WOOD SHAKE & SHINGLE ROOFING - CONTENTS: Wood shingle roof inspection, failures, repair, product defects. History of use of wood roofing in North America. What types of nails or staples are used with wood shakes or wood shingles? What is the proper nailing pattern for wood shingle or wood shake roofs? Roof inspection, leak detection, roof diagnosis, roof repair. Key design details & references for wood shingle roofs. Wood roof inspection checklist.
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Wood shingle or shake roofing summary guide: Beginning here in this wood shingle & shake roof article series, we illustrate and discuss the installation, inspection, diagnosis, & repair of wood shingle & wood shake roofing in historic and contemporary use, we describe proper wood shingle or wood shake roof installation details, and we provide a wood roof inspection checklist.
Our page top photo shows a lichens and moss covered roof located in Key West, Florida, viewed from the Key West lighthouse.
If you are not sure of the difference between a wood shingle and a wood shake, wood shingles are saw-cut and have smooth flat surfaces, while wood shakes are split (by hand or by machine) to produce a thicker and more irregular product.
[Click to enlarge any image]
As Carson Dunlop point out in their Home Reference Book, most wood shingles are white cyprus (most durable), cedar (western red cedar or white cedar) but in some locales redwood shingles are also used, and white pine shingles, yellow pine,and spruce have been used.
According to the US NPS "Roofing for Historic buildings":
Wood roofing shingles were commonplace in early America not only because of the abundance of timber, but also because of the relative ease with which they could be fabricated and installed. Made from the heartwood of a variety of locally available trees, early shingles were hand split with a mallet and froe and then dressed or smoothed with a draw knife to ensure they would lay flat on the roof.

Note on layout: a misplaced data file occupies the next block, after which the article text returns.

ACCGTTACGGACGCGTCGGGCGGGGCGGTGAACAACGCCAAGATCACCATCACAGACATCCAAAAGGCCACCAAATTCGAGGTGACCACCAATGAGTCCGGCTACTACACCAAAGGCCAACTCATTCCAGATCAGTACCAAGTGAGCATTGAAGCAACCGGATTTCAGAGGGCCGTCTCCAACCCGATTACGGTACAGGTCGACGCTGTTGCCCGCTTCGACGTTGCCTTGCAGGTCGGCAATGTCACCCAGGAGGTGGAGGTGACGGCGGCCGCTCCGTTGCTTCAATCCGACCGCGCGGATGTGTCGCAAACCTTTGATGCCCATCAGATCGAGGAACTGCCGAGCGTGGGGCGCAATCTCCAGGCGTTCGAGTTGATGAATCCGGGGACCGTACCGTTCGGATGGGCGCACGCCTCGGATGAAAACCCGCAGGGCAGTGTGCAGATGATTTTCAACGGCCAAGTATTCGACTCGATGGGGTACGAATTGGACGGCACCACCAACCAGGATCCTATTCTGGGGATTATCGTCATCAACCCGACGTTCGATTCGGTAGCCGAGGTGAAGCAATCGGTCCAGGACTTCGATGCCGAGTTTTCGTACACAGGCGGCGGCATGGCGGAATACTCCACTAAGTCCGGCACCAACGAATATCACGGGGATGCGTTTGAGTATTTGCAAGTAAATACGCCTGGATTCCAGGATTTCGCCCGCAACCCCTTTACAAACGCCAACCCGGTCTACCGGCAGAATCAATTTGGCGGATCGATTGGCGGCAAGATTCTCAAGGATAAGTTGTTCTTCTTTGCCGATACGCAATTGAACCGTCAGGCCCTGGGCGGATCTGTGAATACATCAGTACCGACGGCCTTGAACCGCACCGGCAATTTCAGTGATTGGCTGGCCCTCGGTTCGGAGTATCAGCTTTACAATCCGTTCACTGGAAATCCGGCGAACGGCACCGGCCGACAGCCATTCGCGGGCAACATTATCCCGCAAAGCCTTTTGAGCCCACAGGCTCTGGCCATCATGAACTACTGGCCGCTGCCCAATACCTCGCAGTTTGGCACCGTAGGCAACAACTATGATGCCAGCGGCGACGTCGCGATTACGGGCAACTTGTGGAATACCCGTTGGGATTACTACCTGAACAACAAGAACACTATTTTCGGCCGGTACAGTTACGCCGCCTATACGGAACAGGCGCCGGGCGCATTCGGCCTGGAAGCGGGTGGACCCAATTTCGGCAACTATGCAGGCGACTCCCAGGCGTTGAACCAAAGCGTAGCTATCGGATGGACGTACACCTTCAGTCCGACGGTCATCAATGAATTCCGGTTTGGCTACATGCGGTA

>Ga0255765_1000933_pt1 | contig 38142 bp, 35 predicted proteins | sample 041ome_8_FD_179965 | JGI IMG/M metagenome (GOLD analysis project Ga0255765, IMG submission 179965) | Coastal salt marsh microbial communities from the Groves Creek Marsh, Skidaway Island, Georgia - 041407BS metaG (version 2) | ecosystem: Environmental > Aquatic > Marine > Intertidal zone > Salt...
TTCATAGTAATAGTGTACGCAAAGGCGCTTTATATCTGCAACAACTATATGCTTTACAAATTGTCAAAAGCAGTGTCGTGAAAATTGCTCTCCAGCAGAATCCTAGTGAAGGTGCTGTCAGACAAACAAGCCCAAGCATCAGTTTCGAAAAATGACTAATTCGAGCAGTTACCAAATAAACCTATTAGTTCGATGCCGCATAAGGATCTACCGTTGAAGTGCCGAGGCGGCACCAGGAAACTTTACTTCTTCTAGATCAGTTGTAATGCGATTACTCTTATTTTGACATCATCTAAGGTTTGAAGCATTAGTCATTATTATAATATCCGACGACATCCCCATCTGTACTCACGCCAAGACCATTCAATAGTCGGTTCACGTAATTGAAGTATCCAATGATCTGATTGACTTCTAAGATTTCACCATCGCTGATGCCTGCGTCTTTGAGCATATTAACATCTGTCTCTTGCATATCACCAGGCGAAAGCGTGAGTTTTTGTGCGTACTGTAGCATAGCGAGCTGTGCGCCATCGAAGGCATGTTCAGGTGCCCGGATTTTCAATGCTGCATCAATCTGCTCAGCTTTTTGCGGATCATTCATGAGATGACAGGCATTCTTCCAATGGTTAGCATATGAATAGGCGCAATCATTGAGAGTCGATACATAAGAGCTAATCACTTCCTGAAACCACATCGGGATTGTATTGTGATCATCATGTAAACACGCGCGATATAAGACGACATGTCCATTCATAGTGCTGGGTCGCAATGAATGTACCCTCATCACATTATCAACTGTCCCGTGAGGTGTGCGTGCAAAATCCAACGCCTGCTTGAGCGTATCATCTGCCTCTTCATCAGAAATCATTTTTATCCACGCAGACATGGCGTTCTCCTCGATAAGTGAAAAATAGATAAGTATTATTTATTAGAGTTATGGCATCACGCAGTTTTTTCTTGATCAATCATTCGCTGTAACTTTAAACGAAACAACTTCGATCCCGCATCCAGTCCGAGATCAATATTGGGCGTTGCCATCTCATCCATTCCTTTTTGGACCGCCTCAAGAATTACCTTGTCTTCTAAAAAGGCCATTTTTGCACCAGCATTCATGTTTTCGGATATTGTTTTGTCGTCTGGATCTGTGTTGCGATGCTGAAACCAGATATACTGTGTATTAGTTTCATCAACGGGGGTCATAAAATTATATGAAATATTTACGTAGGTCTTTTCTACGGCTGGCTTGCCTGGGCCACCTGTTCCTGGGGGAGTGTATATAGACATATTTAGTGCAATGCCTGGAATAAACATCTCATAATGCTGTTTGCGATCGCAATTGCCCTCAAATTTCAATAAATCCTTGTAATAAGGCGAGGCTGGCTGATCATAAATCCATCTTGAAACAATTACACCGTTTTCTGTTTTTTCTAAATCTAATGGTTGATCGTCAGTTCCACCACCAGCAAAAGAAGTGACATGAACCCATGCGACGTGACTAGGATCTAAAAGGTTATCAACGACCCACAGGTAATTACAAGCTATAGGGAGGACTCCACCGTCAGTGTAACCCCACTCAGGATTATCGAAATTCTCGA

The introduction of water and, then, steam powered saws in the early 19th century revolutionized the shingle industry by making possible the mass production of uniformly cut and smoothly finished shingles that required no hand dressing. As early as 1802, for example, N. Combes of Lamberton, New Jersey, informed the public that he now had a shingle dressing machine that had been newly invented by 'D[avid] French of Connecticut.
This machine at one stroke shaves the Shingle complete; at the second stroke it joints the same, and this done much more complete than it is possible to have it done by hand, in the usual way (The True American, Trenton, December 6, 1802).
The number of inventions for new types of shingle machines, as well as refinements to existing ones, quickly multiplied as the century advanced; at least nineteen patents were issued in 1857 alone for shingle making machines.
Despite such technological advances, hand split shingles never entirely disappeared. In fact, during most of the 19th century a thriving split shingle industry existed in southern New Jersey. Interestingly, much of the wood used in these shingles came from white cedar logs that had been buried in swamps and then "mined" or raised by shinglers who probed the area for suitable logs.